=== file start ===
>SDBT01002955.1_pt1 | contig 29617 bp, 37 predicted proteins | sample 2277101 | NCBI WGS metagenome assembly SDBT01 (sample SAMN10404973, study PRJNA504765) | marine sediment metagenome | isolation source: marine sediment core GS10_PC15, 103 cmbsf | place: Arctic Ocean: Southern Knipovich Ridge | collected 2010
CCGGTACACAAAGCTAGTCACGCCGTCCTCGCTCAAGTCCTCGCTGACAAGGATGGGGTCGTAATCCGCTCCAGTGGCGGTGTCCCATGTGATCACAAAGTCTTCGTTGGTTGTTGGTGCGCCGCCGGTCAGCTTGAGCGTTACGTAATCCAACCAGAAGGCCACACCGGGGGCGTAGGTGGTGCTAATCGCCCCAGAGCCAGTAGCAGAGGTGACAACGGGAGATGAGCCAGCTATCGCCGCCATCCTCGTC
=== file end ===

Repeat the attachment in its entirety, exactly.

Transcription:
>SDBT01002955.1_pt1 | contig 29617 bp, 37 predicted proteins | sample 2277101 | NCBI WGS metagenome assembly SDBT01 (sample SAMN10404973, study PRJNA504765) | marine sediment metagenome | isolation source: marine sediment core GS10_PC15, 103 cmbsf | place: Arctic Ocean: Southern Knipovich Ridge | collected 2010
CCGGTACACAAAGCTAGTCACGCCGTCCTCGCTCAAGTCCTCGCTGACAAGGATGGGGTCGTAATCCGCTCCAGTGGCGGTGTCCCATGTGATCACAAAGTCTTCGTTGGTTGTTGGTGCGCCGCCGGTCAGCTTGAGCGTTACGTAATCCAACCAGAAGGCCACACCGGGGGCGTAGGTGGTGCTAATCGCCCCAGAGCCAGTAGCAGAGGTGACAACGGGAGATGAGCCAGCTATCGCCGCCATCCTCGTC